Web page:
Munruben’s own Chantel Ashton-Rodriquez has been reacquainting herself with home life after her whole world as a circus performer was turned upside down when the coronavirus pandemic hit.
Every Saturday for the last 14 weeks of isolation, she has put her time and energy into piecing together her family’s past as one of Australia’s iconic circus acts.
The Ashtons are behind Ashton Entertainment – a circus tradition dating back to the 1800s.
“We’ve got thousands of posters, newspaper clippings, photos, footage, costumes and props,” says Ms Ashton- Rodriquez. “Now that we have time and we’re on our site for so long, we’re just trying to get that stuff sorted and tidied up.”
“It’s a huge job, my Mum has scanned like 3,000 photos so far.”
Ms Ashton-Rodriquez is a 6th generation Ashton, who performs alongside family members of the 4th all the way up to the 8th generation.
In March this year, they would have embarked on a tour of Queensland, Melbourne and Sydney, marking a return to normalcy after shows were cancelled due to bushfires and floods earlier in the year.
Those plans ended abruptly when the government prevented mass gatherings.
“We were in Brisbane, but it was exactly one week before we were supposed to open in Warwick,” says Ms Ashton- Rodriquez. “Our whole calendar just got wiped that day.”
“During this pandemic, it’s been really hard for this because our whole business has closed down.”
“We’ve never been in a position like that where we just can’t work.”
That is at least the case for her generation of the family, but roughly 90 years before this her grandparent’s generation endured something similar.
Doug and Phyllis Ashton ran the circus back then.
“They had to close their circus down during World War Two, and they had to pick themselves up and get little jobs and gigs wherever they could before they could put their show back together,” says Ms Ashton-Rodriquez.
Realising this has been a huge source of strength and comfort for her family.
“So that’s what our family have been thinking about, ‘Well if our grandparents could get through that, then we can get through this and get the show going again post-covid,’” says Ms Ashton-Rodriquez.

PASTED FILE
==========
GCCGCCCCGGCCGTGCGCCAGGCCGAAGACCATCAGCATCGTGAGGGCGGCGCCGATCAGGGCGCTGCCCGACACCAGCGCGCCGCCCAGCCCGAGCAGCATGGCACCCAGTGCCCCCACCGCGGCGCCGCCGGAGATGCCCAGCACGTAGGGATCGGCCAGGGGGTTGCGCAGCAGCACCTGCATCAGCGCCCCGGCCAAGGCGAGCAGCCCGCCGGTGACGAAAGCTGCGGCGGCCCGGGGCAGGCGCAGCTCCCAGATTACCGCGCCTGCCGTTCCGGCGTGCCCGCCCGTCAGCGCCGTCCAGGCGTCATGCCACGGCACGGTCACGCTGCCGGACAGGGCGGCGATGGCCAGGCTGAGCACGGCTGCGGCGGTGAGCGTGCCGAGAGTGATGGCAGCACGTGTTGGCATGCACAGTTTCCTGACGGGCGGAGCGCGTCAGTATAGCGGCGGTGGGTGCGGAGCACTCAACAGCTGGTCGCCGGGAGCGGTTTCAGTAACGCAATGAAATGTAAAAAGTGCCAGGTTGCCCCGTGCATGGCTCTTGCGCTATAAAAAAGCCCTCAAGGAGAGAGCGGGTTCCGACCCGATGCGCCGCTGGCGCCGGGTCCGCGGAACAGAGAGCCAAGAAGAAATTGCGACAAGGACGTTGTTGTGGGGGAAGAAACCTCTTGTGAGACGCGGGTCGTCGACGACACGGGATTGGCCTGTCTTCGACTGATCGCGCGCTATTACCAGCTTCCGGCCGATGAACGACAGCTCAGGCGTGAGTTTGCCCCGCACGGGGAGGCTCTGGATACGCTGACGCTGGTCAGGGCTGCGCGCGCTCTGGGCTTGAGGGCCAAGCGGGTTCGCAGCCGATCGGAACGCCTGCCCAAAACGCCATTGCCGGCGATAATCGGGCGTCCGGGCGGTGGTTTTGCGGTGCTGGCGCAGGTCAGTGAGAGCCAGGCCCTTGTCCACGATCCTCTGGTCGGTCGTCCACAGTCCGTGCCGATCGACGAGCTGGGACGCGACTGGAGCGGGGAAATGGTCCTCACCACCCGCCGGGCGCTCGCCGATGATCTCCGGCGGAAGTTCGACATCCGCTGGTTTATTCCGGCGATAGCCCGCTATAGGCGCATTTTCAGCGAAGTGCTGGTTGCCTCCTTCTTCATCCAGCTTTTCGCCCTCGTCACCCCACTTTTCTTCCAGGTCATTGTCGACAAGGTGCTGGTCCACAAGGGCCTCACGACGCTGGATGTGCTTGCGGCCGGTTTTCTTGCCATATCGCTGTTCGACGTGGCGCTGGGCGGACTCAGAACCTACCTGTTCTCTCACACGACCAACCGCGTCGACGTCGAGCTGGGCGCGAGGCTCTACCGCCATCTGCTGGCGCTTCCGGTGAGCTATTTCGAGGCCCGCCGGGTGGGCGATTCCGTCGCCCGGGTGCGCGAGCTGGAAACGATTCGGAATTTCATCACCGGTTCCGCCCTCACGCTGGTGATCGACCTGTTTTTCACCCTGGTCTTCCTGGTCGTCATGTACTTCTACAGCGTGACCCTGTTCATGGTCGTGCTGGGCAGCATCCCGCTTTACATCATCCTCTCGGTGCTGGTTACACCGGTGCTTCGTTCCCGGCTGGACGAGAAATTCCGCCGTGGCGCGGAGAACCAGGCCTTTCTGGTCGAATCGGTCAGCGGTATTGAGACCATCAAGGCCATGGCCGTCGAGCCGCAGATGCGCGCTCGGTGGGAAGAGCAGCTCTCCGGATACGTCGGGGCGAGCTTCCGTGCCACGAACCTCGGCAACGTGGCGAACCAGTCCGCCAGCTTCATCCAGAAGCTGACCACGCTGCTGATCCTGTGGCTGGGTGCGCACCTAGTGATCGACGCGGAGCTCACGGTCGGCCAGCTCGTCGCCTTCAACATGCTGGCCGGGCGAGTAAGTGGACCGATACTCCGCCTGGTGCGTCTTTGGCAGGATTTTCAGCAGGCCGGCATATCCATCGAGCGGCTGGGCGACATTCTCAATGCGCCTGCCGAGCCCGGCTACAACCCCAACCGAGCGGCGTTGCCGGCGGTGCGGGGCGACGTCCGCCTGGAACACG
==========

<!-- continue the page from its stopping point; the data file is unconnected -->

If circus acts were to fold because of the pandemic, Ms Ashton-Rodriquez fears the impacts it would have on everyone in the industry.
“That’s what we rely on, that’s our livelihood, that’s our income, so with that completely wiped that was very scary to go through,” she says.
“It’s not just the performers, it’s the truck drivers and the admin staff and the crew and the lighting and sound.
“There’s just so many areas in live entertainment and now all of those people are now out of a job.”
The Ashtons are usually on the road for 48 weeks of the year, performing 6 to 8 shows per week. Without that weekly structure, Ms Ashton-Rodriquez concedes it has been hard to maintain the extreme fitness levels required for circus performance.
“We do our own home workouts, we go to the gyms – now that they’ve started to open – but there’s nothing quite like a live show,” she says.
“We’ll probably need a couple of months to really get our bodies to where they should be for a live show, so we’ve got some work ahead of us.”
In the meantime, they have plenty of time rediscover memories preserved in boxes full of memorabilia.
“Our cousins came over and we had a barbecue and we started watching some footage of our grandparents and great grandparents in the circus, so that was nice to go through all that- a bit emotional, but it was nice,” says Ms Ashton-Rodriquez.